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Moving Theater


The Earthquake Predictor Rides the Bus, by Hank Willenbrink, directed and performed by Mitchell Thomas. Friday, September 22. Next bus departing Cabrillo and State Dolphin Fountain at 7, 8, and 9 p.m., Friday, September 29.

Reviewed by Sara Barbour

Earthquake-Predictor-1.jpgAbout 15 minutes into the bus ride, our guide leaned forward conspiratorially. “She had something under her eye,” he began, “and I thought it was a bit of mascara. But no …” and here we all shifted to the edge of our seats, poking our heads out into the aisle to get a better view. He paused dramatically, scanning the semi-dark bus and said, “It was a black freckle.”

And so it went on: Hank Willenbrink’s surreal The Earthquake Predictor Rides the Bus, a half-hour monologue performed aboard an actual bus on a circuitous route around Santa Barbara. As the guide, Mitchell Thomas abruptly shifted from perceptive impersonations of obnoxiously perky tour guides to self-absorbed, trance-like lapses in which he delivered startlingly odd anecdotes that ranged from the pursuit of a woman he subsequently married and murdered to his skill as an “earthquake predictor.” Interspersed were several mildly interesting Santa Barbara facts — relating, unsurprisingly, to the Chumash and Saint Barbara — but with the exception of the man snoring faintly behind me and the little girl across the aisle, all the passengers managed a number of genuine laughs in between the initially awkward silences.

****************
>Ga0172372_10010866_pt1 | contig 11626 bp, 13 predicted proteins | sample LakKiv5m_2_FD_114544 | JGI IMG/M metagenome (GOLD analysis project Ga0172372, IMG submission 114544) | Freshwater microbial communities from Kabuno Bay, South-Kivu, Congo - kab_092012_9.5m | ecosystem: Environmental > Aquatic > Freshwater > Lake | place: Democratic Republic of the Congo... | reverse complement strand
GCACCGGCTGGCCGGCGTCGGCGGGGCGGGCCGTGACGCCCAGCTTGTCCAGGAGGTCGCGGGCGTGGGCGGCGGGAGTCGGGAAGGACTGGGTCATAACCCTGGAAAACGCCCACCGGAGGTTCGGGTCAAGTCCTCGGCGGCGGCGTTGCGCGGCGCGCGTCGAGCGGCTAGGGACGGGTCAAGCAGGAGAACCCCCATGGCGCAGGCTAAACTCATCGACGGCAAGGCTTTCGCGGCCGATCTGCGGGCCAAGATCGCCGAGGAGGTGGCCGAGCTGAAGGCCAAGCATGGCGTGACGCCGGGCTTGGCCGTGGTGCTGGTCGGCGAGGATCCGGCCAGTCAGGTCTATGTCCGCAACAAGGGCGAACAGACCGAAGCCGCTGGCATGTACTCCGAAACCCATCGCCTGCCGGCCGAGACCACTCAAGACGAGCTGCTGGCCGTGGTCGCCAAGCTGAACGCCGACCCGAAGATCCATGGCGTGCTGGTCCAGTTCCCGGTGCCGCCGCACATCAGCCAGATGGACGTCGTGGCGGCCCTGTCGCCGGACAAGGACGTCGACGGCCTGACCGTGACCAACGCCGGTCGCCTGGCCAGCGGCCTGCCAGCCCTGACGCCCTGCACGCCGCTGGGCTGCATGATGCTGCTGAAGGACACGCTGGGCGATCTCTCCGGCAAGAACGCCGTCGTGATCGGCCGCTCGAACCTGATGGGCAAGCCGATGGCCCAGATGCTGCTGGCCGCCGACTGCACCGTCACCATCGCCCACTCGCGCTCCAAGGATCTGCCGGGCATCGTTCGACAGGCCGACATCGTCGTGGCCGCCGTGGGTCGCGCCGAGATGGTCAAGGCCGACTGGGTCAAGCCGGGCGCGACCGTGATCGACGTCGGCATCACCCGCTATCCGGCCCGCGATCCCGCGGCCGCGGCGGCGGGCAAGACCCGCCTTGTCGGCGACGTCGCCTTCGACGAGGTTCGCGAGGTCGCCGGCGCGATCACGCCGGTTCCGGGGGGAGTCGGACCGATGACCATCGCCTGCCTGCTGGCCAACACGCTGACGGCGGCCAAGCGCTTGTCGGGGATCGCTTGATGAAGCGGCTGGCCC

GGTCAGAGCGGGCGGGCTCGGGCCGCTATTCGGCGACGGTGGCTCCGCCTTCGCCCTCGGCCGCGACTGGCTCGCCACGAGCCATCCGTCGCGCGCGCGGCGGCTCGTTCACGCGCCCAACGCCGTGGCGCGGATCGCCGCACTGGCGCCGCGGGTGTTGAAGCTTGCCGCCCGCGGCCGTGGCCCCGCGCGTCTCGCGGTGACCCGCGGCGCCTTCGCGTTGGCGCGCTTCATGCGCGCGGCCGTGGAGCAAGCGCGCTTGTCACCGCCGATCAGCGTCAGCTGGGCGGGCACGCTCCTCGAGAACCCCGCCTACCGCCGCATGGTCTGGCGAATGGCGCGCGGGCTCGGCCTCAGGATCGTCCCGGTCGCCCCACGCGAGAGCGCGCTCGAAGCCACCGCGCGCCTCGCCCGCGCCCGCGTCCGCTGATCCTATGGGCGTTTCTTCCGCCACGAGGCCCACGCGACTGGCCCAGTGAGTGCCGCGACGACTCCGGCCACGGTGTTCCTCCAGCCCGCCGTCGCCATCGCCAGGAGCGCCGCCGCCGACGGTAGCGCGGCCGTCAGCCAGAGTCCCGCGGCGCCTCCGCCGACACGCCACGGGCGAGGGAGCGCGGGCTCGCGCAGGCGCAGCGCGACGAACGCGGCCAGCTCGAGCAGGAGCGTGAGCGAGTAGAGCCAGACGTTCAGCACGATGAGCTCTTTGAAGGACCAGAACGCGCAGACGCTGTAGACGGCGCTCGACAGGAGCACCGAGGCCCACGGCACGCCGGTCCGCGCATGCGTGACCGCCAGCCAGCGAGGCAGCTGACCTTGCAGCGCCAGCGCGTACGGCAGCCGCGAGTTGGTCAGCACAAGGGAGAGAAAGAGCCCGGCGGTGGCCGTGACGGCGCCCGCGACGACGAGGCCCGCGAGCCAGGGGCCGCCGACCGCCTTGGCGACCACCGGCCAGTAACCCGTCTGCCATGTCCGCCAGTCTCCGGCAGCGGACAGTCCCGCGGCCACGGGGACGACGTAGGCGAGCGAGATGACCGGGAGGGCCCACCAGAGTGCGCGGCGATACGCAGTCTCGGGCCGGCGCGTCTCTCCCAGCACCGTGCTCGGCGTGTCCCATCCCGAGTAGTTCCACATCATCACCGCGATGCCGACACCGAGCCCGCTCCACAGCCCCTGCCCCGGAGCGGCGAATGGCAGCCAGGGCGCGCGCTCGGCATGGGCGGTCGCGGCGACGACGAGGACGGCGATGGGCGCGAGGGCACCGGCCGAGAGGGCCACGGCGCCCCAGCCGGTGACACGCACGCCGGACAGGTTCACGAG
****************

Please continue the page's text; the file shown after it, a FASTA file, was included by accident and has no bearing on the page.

There was something oddly captivating about our guide. His piercing gaze would shift quite suddenly out the window, where he would stare riveted by something in the outer world that was hidden from us. It felt like we were separate from the milling Friday night traffic, and although I’ve passed these places a thousand times before, it seemed as though I was seeing Santa Barbara for the first time. In the silences that fell after deadpan assertions such as “I’ve always found plants irresistibly attractive,” I found my mind wandering introspectively, and when the narrator paused to ponder the forgotten people who had once walked these streets, declaring that “history has a terrible memory,” I felt a chord had been struck. Santa Barbara fosters so many creative pursuits, the majority of which are naturally forgotten, but what would become of the one I was presently part of?

When I stepped off the bus I felt as though I’d completed a real journey. Certainly there were moments when I feared catching my fellow passenger’s eye and bursting into laughter, but there were also moments when I felt an immense respect for our guide, who took it upon himself to create a new world from the generally underappreciated everyday one. In the end, the fact that the earthquake predictor couldn’t predict the sudden crumbling of his own life led him to virtual madness. But it also led us on an experience I won’t soon forget.



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